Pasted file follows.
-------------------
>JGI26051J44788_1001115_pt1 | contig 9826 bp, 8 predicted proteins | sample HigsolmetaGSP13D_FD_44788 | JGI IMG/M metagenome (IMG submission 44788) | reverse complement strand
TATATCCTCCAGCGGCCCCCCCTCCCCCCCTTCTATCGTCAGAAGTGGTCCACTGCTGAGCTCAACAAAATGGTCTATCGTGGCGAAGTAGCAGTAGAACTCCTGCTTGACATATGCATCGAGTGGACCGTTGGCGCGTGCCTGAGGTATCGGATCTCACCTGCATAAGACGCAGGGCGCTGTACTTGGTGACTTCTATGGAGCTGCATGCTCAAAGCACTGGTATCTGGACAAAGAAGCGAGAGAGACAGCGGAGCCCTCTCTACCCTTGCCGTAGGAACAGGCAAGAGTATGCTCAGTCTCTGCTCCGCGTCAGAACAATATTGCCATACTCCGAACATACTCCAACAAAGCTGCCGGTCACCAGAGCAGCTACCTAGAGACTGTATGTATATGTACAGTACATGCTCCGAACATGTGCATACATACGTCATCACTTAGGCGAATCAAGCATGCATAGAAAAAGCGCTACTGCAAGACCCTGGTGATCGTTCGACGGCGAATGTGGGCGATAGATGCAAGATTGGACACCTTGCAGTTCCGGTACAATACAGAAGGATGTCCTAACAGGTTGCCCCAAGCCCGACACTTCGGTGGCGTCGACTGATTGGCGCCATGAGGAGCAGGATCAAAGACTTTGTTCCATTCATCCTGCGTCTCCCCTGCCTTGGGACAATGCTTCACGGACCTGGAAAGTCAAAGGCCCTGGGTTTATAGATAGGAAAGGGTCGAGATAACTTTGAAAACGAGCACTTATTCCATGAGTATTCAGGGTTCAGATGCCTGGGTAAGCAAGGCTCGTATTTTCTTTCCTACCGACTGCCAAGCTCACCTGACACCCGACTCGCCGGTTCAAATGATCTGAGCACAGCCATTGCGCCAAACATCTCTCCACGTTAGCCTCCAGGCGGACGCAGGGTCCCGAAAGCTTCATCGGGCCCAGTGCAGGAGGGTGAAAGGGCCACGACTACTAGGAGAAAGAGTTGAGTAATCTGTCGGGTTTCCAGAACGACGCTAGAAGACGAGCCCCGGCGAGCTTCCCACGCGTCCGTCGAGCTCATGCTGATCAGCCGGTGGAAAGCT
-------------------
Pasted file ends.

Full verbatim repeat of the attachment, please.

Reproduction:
>JGI26051J44788_1001115_pt1 | contig 9826 bp, 8 predicted proteins | sample HigsolmetaGSP13D_FD_44788 | JGI IMG/M metagenome (IMG submission 44788) | reverse complement strand
TATATCCTCCAGCGGCCCCCCCTCCCCCCCTTCTATCGTCAGAAGTGGTCCACTGCTGAGCTCAACAAAATGGTCTATCGTGGCGAAGTAGCAGTAGAACTCCTGCTTGACATATGCATCGAGTGGACCGTTGGCGCGTGCCTGAGGTATCGGATCTCACCTGCATAAGACGCAGGGCGCTGTACTTGGTGACTTCTATGGAGCTGCATGCTCAAAGCACTGGTATCTGGACAAAGAAGCGAGAGAGACAGCGGAGCCCTCTCTACCCTTGCCGTAGGAACAGGCAAGAGTATGCTCAGTCTCTGCTCCGCGTCAGAACAATATTGCCATACTCCGAACATACTCCAACAAAGCTGCCGGTCACCAGAGCAGCTACCTAGAGACTGTATGTATATGTACAGTACATGCTCCGAACATGTGCATACATACGTCATCACTTAGGCGAATCAAGCATGCATAGAAAAAGCGCTACTGCAAGACCCTGGTGATCGTTCGACGGCGAATGTGGGCGATAGATGCAAGATTGGACACCTTGCAGTTCCGGTACAATACAGAAGGATGTCCTAACAGGTTGCCCCAAGCCCGACACTTCGGTGGCGTCGACTGATTGGCGCCATGAGGAGCAGGATCAAAGACTTTGTTCCATTCATCCTGCGTCTCCCCTGCCTTGGGACAATGCTTCACGGACCTGGAAAGTCAAAGGCCCTGGGTTTATAGATAGGAAAGGGTCGAGATAACTTTGAAAACGAGCACTTATTCCATGAGTATTCAGGGTTCAGATGCCTGGGTAAGCAAGGCTCGTATTTTCTTTCCTACCGACTGCCAAGCTCACCTGACACCCGACTCGCCGGTTCAAATGATCTGAGCACAGCCATTGCGCCAAACATCTCTCCACGTTAGCCTCCAGGCGGACGCAGGGTCCCGAAAGCTTCATCGGGCCCAGTGCAGGAGGGTGAAAGGGCCACGACTACTAGGAGAAAGAGTTGAGTAATCTGTCGGGTTTCCAGAACGACGCTAGAAGACGAGCCCCGGCGAGCTTCCCACGCGTCCGTCGAGCTCATGCTGATCAGCCGGTGGAAAGCT